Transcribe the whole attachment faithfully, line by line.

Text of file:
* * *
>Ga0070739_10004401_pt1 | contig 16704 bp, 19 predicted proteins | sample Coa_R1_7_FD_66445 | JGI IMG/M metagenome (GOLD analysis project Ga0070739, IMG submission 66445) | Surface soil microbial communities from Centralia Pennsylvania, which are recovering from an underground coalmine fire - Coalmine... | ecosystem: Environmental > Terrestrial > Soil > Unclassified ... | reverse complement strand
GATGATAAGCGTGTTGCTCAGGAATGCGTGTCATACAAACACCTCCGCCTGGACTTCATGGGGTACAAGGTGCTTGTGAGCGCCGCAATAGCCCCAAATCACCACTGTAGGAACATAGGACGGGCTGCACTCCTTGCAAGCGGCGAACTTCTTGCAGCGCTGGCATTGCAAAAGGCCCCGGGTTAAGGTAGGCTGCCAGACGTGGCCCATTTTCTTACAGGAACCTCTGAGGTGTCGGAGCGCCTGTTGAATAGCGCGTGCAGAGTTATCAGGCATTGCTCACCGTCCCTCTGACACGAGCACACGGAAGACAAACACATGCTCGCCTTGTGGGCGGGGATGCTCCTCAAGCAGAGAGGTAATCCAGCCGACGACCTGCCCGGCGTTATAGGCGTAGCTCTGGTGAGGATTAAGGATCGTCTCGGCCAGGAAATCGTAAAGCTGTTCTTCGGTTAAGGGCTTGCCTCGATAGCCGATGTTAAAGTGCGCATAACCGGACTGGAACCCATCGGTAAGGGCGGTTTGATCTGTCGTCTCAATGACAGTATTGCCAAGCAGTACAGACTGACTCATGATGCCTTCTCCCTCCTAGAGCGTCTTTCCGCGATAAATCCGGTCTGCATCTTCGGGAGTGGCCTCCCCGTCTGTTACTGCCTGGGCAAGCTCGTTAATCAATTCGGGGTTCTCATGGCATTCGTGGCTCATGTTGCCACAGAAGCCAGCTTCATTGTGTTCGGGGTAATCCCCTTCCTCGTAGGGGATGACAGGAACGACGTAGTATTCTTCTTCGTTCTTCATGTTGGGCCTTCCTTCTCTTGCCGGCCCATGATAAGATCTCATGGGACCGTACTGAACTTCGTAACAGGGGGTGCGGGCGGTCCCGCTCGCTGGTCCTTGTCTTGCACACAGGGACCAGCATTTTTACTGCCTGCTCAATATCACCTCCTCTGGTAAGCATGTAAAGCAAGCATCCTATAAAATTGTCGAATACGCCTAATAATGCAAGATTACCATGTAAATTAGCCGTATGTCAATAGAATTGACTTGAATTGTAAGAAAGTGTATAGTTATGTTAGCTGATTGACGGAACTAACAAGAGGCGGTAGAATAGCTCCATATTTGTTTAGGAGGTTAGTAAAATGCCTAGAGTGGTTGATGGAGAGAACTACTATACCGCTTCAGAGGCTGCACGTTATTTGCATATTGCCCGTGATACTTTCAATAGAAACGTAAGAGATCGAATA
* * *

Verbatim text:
>Ga0070739_10004401_pt1 | contig 16704 bp, 19 predicted proteins | sample Coa_R1_7_FD_66445 | JGI IMG/M metagenome (GOLD analysis project Ga0070739, IMG submission 66445) | Surface soil microbial communities from Centralia Pennsylvania, which are recovering from an underground coalmine fire - Coalmine... | ecosystem: Environmental > Terrestrial > Soil > Unclassified ... | reverse complement strand
GATGATAAGCGTGTTGCTCAGGAATGCGTGTCATACAAACACCTCCGCCTGGACTTCATGGGGTACAAGGTGCTTGTGAGCGCCGCAATAGCCCCAAATCACCACTGTAGGAACATAGGACGGGCTGCACTCCTTGCAAGCGGCGAACTTCTTGCAGCGCTGGCATTGCAAAAGGCCCCGGGTTAAGGTAGGCTGCCAGACGTGGCCCATTTTCTTACAGGAACCTCTGAGGTGTCGGAGCGCCTGTTGAATAGCGCGTGCAGAGTTATCAGGCATTGCTCACCGTCCCTCTGACACGAGCACACGGAAGACAAACACATGCTCGCCTTGTGGGCGGGGATGCTCCTCAAGCAGAGAGGTAATCCAGCCGACGACCTGCCCGGCGTTATAGGCGTAGCTCTGGTGAGGATTAAGGATCGTCTCGGCCAGGAAATCGTAAAGCTGTTCTTCGGTTAAGGGCTTGCCTCGATAGCCGATGTTAAAGTGCGCATAACCGGACTGGAACCCATCGGTAAGGGCGGTTTGATCTGTCGTCTCAATGACAGTATTGCCAAGCAGTACAGACTGACTCATGATGCCTTCTCCCTCCTAGAGCGTCTTTCCGCGATAAATCCGGTCTGCATCTTCGGGAGTGGCCTCCCCGTCTGTTACTGCCTGGGCAAGCTCGTTAATCAATTCGGGGTTCTCATGGCATTCGTGGCTCATGTTGCCACAGAAGCCAGCTTCATTGTGTTCGGGGTAATCCCCTTCCTCGTAGGGGATGACAGGAACGACGTAGTATTCTTCTTCGTTCTTCATGTTGGGCCTTCCTTCTCTTGCCGGCCCATGATAAGATCTCATGGGACCGTACTGAACTTCGTAACAGGGGGTGCGGGCGGTCCCGCTCGCTGGTCCTTGTCTTGCACACAGGGACCAGCATTTTTACTGCCTGCTCAATATCACCTCCTCTGGTAAGCATGTAAAGCAAGCATCCTATAAAATTGTCGAATACGCCTAATAATGCAAGATTACCATGTAAATTAGCCGTATGTCAATAGAATTGACTTGAATTGTAAGAAAGTGTATAGTTATGTTAGCTGATTGACGGAACTAACAAGAGGCGGTAGAATAGCTCCATATTTGTTTAGGAGGTTAGTAAAATGCCTAGAGTGGTTGATGGAGAGAACTACTATACCGCTTCAGAGGCTGCACGTTATTTGCATATTGCCCGTGATACTTTCAATAGAAACGTAAGAGATCGAATA